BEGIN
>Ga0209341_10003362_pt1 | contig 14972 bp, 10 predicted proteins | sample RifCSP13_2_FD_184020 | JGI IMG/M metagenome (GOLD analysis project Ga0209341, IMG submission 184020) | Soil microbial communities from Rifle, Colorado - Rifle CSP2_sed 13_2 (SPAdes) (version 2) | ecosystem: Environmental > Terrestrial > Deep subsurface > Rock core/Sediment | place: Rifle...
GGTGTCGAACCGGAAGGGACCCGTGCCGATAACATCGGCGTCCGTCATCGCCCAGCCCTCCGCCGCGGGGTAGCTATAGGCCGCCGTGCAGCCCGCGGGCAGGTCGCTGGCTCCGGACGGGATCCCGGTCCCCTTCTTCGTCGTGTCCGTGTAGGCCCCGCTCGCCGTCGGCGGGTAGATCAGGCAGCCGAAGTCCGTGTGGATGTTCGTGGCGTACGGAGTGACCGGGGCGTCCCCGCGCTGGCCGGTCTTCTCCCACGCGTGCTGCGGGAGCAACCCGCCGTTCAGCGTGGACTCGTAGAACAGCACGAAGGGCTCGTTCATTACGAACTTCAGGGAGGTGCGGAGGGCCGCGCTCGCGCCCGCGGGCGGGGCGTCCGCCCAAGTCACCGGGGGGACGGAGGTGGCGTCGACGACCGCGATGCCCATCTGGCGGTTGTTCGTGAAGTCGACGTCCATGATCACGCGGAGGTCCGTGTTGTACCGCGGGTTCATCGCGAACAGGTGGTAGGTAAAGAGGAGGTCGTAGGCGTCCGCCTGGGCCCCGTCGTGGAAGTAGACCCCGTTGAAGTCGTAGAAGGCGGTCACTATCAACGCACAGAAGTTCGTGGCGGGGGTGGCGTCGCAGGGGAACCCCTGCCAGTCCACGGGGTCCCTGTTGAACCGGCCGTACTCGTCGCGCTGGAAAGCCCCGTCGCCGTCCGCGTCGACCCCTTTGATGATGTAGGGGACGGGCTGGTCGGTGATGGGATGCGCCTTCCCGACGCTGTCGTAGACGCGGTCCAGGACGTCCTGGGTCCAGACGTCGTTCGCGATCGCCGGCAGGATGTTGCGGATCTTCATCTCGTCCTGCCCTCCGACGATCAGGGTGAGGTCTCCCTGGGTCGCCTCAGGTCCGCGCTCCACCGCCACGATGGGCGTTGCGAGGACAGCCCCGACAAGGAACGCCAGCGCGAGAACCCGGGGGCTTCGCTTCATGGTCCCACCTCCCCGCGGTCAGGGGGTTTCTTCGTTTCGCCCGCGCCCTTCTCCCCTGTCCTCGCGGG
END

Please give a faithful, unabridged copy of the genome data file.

>Ga0209341_10003362_pt1 | contig 14972 bp, 10 predicted proteins | sample RifCSP13_2_FD_184020 | JGI IMG/M metagenome (GOLD analysis project Ga0209341, IMG submission 184020) | Soil microbial communities from Rifle, Colorado - Rifle CSP2_sed 13_2 (SPAdes) (version 2) | ecosystem: Environmental > Terrestrial > Deep subsurface > Rock core/Sediment | place: Rifle...
GGTGTCGAACCGGAAGGGACCCGTGCCGATAACATCGGCGTCCGTCATCGCCCAGCCCTCCGCCGCGGGGTAGCTATAGGCCGCCGTGCAGCCCGCGGGCAGGTCGCTGGCTCCGGACGGGATCCCGGTCCCCTTCTTCGTCGTGTCCGTGTAGGCCCCGCTCGCCGTCGGCGGGTAGATCAGGCAGCCGAAGTCCGTGTGGATGTTCGTGGCGTACGGAGTGACCGGGGCGTCCCCGCGCTGGCCGGTCTTCTCCCACGCGTGCTGCGGGAGCAACCCGCCGTTCAGCGTGGACTCGTAGAACAGCACGAAGGGCTCGTTCATTACGAACTTCAGGGAGGTGCGGAGGGCCGCGCTCGCGCCCGCGGGCGGGGCGTCCGCCCAAGTCACCGGGGGGACGGAGGTGGCGTCGACGACCGCGATGCCCATCTGGCGGTTGTTCGTGAAGTCGACGTCCATGATCACGCGGAGGTCCGTGTTGTACCGCGGGTTCATCGCGAACAGGTGGTAGGTAAAGAGGAGGTCGTAGGCGTCCGCCTGGGCCCCGTCGTGGAAGTAGACCCCGTTGAAGTCGTAGAAGGCGGTCACTATCAACGCACAGAAGTTCGTGGCGGGGGTGGCGTCGCAGGGGAACCCCTGCCAGTCCACGGGGTCCCTGTTGAACCGGCCGTACTCGTCGCGCTGGAAAGCCCCGTCGCCGTCCGCGTCGACCCCTTTGATGATGTAGGGGACGGGCTGGTCGGTGATGGGATGCGCCTTCCCGACGCTGTCGTAGACGCGGTCCAGGACGTCCTGGGTCCAGACGTCGTTCGCGATCGCCGGCAGGATGTTGCGGATCTTCATCTCGTCCTGCCCTCCGACGATCAGGGTGAGGTCTCCCTGGGTCGCCTCAGGTCCGCGCTCCACCGCCACGATGGGCGTTGCGAGGACAGCCCCGACAAGGAACGCCAGCGCGAGAACCCGGGGGCTTCGCTTCATGGTCCCACCTCCCCGCGGTCAGGGGGTTTCTTCGTTTCGCCCGCGCCCTTCTCCCCTGTCCTCGCGGG